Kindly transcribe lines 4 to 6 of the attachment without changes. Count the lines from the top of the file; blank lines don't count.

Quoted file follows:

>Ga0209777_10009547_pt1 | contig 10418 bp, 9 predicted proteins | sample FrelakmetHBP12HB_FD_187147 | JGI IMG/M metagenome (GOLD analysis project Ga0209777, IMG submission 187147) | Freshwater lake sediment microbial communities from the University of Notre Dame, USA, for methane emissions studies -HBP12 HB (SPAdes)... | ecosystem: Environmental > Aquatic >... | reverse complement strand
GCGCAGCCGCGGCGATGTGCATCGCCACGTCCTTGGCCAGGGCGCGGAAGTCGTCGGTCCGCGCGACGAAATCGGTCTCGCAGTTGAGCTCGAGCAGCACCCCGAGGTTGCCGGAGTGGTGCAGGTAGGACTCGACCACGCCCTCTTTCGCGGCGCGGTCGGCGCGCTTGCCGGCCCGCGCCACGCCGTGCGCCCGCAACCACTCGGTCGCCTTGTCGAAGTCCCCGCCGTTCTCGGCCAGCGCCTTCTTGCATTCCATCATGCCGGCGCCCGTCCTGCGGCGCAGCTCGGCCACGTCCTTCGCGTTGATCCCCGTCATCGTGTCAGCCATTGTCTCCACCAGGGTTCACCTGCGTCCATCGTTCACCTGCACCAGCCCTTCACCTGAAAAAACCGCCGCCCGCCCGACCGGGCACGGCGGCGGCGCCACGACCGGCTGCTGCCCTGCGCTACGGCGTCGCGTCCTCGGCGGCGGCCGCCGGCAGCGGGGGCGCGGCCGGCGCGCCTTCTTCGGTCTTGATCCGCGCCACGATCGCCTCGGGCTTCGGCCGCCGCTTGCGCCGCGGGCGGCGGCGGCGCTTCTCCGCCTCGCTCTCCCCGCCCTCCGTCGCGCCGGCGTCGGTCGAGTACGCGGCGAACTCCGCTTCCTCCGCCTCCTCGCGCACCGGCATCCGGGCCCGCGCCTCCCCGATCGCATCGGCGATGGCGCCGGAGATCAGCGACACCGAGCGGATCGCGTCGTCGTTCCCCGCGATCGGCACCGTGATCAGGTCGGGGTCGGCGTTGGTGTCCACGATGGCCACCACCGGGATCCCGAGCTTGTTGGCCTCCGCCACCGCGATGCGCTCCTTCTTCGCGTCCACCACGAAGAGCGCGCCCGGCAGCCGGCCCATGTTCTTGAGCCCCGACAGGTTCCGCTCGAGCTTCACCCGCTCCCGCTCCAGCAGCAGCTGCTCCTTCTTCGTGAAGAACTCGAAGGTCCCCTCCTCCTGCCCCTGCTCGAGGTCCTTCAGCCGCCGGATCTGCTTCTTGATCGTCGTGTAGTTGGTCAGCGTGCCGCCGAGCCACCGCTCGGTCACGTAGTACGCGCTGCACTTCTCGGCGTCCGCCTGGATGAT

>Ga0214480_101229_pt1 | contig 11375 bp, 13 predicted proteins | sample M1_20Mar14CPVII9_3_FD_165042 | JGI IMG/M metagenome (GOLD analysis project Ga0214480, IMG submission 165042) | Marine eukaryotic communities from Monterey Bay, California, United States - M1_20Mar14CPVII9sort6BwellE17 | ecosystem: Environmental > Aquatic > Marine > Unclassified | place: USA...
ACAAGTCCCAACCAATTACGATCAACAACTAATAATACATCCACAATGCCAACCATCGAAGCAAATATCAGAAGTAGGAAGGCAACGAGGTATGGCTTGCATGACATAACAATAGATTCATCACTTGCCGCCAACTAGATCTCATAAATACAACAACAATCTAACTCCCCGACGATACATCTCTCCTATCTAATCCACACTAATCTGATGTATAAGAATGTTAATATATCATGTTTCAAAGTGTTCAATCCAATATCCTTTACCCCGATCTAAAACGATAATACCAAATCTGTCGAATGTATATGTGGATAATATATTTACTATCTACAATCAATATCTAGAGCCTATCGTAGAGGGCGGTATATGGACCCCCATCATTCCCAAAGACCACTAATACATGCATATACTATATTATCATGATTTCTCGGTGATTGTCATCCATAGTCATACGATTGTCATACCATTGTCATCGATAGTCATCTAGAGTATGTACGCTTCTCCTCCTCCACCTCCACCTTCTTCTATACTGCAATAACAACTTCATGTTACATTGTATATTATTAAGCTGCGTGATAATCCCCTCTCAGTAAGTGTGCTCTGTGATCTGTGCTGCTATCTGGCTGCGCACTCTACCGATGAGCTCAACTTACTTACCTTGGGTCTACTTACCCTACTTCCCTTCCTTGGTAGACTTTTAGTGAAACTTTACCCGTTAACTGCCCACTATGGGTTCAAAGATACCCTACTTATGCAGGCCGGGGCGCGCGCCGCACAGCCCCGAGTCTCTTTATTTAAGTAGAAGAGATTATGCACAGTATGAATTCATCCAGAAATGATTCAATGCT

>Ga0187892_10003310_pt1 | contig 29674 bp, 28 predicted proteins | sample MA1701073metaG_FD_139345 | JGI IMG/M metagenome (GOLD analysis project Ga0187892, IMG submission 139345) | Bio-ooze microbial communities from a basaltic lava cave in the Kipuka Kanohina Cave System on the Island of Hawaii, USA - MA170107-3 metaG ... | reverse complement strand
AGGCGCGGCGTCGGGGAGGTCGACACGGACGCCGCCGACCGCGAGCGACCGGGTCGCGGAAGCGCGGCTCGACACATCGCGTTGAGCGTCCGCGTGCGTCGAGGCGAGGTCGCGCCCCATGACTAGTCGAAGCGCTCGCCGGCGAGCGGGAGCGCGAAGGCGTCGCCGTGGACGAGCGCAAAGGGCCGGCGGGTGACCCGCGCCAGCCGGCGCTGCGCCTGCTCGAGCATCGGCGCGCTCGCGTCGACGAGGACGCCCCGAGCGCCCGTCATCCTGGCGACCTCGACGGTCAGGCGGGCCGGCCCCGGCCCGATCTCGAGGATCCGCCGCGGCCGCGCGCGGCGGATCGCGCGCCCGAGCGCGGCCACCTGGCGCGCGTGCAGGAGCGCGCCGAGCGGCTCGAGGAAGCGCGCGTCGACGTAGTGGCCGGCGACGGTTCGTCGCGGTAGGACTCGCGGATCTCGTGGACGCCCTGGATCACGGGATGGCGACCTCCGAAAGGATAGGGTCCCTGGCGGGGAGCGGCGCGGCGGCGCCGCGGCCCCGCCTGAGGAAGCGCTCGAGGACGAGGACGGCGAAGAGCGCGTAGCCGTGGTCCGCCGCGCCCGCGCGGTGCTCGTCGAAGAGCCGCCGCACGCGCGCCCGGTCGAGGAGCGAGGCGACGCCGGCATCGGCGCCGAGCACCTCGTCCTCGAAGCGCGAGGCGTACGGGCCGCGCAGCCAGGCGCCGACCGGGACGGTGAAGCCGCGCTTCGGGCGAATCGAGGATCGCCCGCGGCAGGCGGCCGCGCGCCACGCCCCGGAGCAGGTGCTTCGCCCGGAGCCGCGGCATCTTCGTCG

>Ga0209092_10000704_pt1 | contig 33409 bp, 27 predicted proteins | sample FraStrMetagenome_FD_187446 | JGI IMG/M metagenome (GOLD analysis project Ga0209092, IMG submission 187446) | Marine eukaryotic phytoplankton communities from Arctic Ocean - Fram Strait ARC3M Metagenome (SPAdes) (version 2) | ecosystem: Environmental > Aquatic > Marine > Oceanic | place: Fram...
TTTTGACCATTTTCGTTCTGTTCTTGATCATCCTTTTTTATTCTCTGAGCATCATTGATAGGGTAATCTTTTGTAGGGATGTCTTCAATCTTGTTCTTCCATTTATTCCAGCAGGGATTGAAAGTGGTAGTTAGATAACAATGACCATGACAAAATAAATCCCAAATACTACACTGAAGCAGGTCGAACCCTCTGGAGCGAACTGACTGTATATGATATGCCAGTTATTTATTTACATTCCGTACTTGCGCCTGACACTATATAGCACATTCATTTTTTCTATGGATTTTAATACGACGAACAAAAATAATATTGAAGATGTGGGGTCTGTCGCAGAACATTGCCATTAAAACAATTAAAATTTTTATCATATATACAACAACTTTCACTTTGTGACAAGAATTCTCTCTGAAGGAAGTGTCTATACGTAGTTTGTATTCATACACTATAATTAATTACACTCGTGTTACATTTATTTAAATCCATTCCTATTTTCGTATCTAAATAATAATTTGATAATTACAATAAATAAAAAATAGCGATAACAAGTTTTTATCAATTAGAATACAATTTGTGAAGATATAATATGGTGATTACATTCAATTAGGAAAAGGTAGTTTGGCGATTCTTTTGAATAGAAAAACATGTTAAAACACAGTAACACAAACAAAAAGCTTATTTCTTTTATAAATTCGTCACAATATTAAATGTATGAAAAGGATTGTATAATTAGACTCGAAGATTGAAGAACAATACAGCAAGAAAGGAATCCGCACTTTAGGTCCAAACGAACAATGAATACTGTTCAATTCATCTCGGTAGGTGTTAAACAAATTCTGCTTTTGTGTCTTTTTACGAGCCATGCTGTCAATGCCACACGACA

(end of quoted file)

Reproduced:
ACAAGTCCCAACCAATTACGATCAACAACTAATAATACATCCACAATGCCAACCATCGAAGCAAATATCAGAAGTAGGAAGGCAACGAGGTATGGCTTGCATGACATAACAATAGATTCATCACTTGCCGCCAACTAGATCTCATAAATACAACAACAATCTAACTCCCCGACGATACATCTCTCCTATCTAATCCACACTAATCTGATGTATAAGAATGTTAATATATCATGTTTCAAAGTGTTCAATCCAATATCCTTTACCCCGATCTAAAACGATAATACCAAATCTGTCGAATGTATATGTGGATAATATATTTACTATCTACAATCAATATCTAGAGCCTATCGTAGAGGGCGGTATATGGACCCCCATCATTCCCAAAGACCACTAATACATGCATATACTATATTATCATGATTTCTCGGTGATTGTCATCCATAGTCATACGATTGTCATACCATTGTCATCGATAGTCATCTAGAGTATGTACGCTTCTCCTCCTCCACCTCCACCTTCTTCTATACTGCAATAACAACTTCATGTTACATTGTATATTATTAAGCTGCGTGATAATCCCCTCTCAGTAAGTGTGCTCTGTGATCTGTGCTGCTATCTGGCTGCGCACTCTACCGATGAGCTCAACTTACTTACCTTGGGTCTACTTACCCTACTTCCCTTCCTTGGTAGACTTTTAGTGAAACTTTACCCGTTAACTGCCCACTATGGGTTCAAAGATACCCTACTTATGCAGGCCGGGGCGCGCGCCGCACAGCCCCGAGTCTCTTTATTTAAGTAGAAGAGATTATGCACAGTATGAATTCATCCAGAAATGATTCAATGCT

>Ga0187892_10003310_pt1 | contig 29674 bp, 28 predicted proteins | sample MA1701073metaG_FD_139345 | JGI IMG/M metagenome (GOLD analysis project Ga0187892, IMG submission 139345) | Bio-ooze microbial communities from a basaltic lava cave in the Kipuka Kanohina Cave System on the Island of Hawaii, USA - MA170107-3 metaG ... | reverse complement strand
AGGCGCGGCGTCGGGGAGGTCGACACGGACGCCGCCGACCGCGAGCGACCGGGTCGCGGAAGCGCGGCTCGACACATCGCGTTGAGCGTCCGCGTGCGTCGAGGCGAGGTCGCGCCCCATGACTAGTCGAAGCGCTCGCCGGCGAGCGGGAGCGCGAAGGCGTCGCCGTGGACGAGCGCAAAGGGCCGGCGGGTGACCCGCGCCAGCCGGCGCTGCGCCTGCTCGAGCATCGGCGCGCTCGCGTCGACGAGGACGCCCCGAGCGCCCGTCATCCTGGCGACCTCGACGGTCAGGCGGGCCGGCCCCGGCCCGATCTCGAGGATCCGCCGCGGCCGCGCGCGGCGGATCGCGCGCCCGAGCGCGGCCACCTGGCGCGCGTGCAGGAGCGCGCCGAGCGGCTCGAGGAAGCGCGCGTCGACGTAGTGGCCGGCGACGGTTCGTCGCGGTAGGACTCGCGGATCTCGTGGACGCCCTGGATCACGGGATGGCGACCTCCGAAAGGATAGGGTCCCTGGCGGGGAGCGGCGCGGCGGCGCCGCGGCCCCGCCTGAGGAAGCGCTCGAGGACGAGGACGGCGAAGAGCGCGTAGCCGTGGTCCGCCGCGCCCGCGCGGTGCTCGTCGAAGAGCCGCCGCACGCGCGCCCGGTCGAGGAGCGAGGCGACGCCGGCATCGGCGCCGAGCACCTCGTCCTCGAAGCGCGAGGCGTACGGGCCGCGCAGCCAGGCGCCGACCGGGACGGTGAAGCCGCGCTTCGGGCGAATCGAGGATCGCCCGCGGCAGGCGGCCGCGCGCCACGCCCCGGAGCAGGTGCTTCGCCCGGAGCCGCGGCATCTTCGTCG